It’s a messy topic, but at some stage, every one of us will no doubt be faced with the problem of a blocked toilet.
The issue is usually caused by inappropriate items being flushed down, ie: toys, toilet rolls (blame the kids!), pads, nappies, air-fresheners, too much toilet paper etc…. Sometimes it can be a slow build up inside the pipes which eventually causes the blockage.
Warning: If your toilet is blocked, it is best not to keep flushing, as this can cause it to overflow, which can make a mess.
Call The Plumber?
The obvious thing to to is to call the plumber immediately, but often this is a task that can easily be fixed without a plumber. It just involves doing something that might be out of your comfort zone because it can be a little bit dirty. But if you wear rubber gloves and are careful, you can usually avoid getting coming into direct contact with “unsavory” items.
There are a few handy items that will make this “DIY” task simpler and less messy:
- Rubber gloves
- Plunger or old-style mop
- Something to keep any splashes off the floor (newspaper, drop-sheet, plastic…)
- Bucket and disposable cup
- Wire coat-hanger
- Something to wrap around your face if you are easily nauseated by “organic” smells.
Start by putting the rubber gloves on.
Then place the drop-sheet, plastic or newspaper (preferably yesterday’s paper) around the base of the toilet.
If the water has not already drained away, scoop some water out carefully with the disposable cup, into the bucket. When the bucket becomes full, you can tip it into a different toilet or dispose of it in the garden (or neighbour’s garden).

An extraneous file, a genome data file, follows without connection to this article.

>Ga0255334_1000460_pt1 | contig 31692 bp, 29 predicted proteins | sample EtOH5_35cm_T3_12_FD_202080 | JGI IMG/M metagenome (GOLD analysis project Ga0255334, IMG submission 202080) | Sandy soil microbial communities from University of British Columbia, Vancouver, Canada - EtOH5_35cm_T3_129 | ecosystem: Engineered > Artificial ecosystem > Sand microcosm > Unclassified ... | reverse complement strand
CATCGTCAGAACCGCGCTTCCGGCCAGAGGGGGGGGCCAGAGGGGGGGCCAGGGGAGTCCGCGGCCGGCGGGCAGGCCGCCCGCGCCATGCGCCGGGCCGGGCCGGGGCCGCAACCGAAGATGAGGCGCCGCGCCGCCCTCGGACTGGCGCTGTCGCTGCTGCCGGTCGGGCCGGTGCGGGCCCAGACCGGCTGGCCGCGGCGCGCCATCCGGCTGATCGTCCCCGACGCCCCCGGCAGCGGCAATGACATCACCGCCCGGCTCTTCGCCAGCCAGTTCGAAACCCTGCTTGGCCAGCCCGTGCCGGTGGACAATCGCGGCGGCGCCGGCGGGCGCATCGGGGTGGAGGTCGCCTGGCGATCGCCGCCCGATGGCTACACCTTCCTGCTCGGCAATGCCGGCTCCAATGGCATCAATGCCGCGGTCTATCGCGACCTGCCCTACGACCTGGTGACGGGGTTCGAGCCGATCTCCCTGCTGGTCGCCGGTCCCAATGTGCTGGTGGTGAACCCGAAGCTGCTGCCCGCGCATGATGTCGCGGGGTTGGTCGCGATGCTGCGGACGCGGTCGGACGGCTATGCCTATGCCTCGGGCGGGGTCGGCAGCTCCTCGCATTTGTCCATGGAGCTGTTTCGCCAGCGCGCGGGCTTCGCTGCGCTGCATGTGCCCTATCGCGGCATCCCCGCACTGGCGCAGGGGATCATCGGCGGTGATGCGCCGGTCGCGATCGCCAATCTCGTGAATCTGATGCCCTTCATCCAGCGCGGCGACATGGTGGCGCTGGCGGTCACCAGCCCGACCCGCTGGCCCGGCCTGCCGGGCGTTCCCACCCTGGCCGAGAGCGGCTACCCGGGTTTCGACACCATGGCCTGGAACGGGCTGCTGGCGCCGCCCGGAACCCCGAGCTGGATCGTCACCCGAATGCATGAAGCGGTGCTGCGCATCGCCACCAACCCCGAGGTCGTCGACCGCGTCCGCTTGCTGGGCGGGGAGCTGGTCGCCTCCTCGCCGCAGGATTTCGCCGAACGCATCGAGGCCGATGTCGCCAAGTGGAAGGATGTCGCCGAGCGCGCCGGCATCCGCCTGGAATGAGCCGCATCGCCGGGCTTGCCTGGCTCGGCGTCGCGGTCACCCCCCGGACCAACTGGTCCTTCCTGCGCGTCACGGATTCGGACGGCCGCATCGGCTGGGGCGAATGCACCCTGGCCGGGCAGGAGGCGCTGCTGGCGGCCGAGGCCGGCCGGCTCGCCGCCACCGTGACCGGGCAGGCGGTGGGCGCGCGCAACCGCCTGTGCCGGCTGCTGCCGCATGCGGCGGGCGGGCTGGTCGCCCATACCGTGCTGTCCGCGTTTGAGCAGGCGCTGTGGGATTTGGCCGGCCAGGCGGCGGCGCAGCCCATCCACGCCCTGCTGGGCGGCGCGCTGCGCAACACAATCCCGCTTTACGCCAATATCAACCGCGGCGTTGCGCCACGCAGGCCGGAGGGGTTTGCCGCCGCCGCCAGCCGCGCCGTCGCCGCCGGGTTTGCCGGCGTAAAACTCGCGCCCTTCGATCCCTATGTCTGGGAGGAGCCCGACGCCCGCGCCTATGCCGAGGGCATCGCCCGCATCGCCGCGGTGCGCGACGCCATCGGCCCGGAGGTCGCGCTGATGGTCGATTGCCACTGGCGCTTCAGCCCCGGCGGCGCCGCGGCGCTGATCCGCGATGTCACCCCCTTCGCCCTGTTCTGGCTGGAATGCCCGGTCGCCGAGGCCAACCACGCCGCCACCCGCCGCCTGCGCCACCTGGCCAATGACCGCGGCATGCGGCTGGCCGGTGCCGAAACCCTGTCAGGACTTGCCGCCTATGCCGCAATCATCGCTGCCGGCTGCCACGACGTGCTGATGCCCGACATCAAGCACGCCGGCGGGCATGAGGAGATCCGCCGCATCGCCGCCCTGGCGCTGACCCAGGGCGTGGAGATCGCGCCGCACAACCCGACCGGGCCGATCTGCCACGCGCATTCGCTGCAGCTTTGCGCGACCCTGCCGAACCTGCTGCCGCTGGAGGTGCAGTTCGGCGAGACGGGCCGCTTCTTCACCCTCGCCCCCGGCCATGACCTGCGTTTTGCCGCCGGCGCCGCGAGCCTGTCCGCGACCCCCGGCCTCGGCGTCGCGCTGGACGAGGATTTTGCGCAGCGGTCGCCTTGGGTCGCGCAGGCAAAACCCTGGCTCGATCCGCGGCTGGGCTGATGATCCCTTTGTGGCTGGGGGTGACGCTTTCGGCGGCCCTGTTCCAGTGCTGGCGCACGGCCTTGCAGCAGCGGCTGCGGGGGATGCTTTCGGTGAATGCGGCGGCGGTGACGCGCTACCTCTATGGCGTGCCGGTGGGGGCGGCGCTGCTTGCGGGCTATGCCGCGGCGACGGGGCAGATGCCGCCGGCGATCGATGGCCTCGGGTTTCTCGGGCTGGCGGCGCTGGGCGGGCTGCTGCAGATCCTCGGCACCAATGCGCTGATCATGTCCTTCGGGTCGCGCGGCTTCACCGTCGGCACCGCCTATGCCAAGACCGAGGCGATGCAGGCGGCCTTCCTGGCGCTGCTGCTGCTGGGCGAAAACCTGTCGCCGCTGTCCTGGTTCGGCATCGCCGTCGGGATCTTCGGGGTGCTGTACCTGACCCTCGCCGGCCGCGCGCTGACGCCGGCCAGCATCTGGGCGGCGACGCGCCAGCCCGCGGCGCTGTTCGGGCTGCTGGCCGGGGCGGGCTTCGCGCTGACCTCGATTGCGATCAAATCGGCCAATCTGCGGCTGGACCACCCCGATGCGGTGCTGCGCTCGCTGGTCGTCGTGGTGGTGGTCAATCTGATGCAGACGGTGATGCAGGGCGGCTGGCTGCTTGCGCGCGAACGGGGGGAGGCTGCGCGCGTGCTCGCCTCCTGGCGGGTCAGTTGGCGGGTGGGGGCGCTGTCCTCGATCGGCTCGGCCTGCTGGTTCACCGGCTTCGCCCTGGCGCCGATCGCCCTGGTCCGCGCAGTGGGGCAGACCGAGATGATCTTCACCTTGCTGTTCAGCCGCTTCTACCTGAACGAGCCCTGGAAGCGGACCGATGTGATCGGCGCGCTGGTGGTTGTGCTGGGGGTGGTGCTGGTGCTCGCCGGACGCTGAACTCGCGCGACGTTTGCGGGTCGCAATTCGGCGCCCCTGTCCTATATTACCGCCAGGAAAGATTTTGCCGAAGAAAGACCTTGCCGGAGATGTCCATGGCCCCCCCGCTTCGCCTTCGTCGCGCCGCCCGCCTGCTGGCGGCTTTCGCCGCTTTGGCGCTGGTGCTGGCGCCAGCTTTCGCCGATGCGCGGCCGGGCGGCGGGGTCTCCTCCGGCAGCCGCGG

If there is visible nasties still in the toilet, it can help to remove them manually (reach in with gloves and pull out any paper or “chunks”).
Unblocking with a Plunger
Take the plunger or mop and firmly push down upon the blocked area. You may need to do this about a dozen times quite vigorously. The pushing of the water in and out will often dis-lodge any blocked items. The suction of the plunger head will draw the blockage towards it and encourage it to go down the pipe. When you are satisfied that the plunging has worked, try flushing the toilet to check if it has been effective.
Unblocking with a Wire Coat Hanger
If you have used the plunger method and found that it hasn’t worked, then another effective way can be to use a coat hanger. Start by unwinding the coat hanger from it’s normal shape. Use pliers if you have soft, web-designer hands like me. Feed the coat hanger down the u-bend of the toilet and move around in a circular motion until the blockage has been dis-lodged.
If these two methods have failed and you are still wanting to pursue a DIY technique, then you can go to your local Bunnings or hardware store and buy a special, flexible instrument that is designed for cleaning hard to reach places. One such tool is the Flexisnake, but there will probably be a few different options available. Tools like that will come with instructions, otherwise ask at the plumbing department of your hardware store.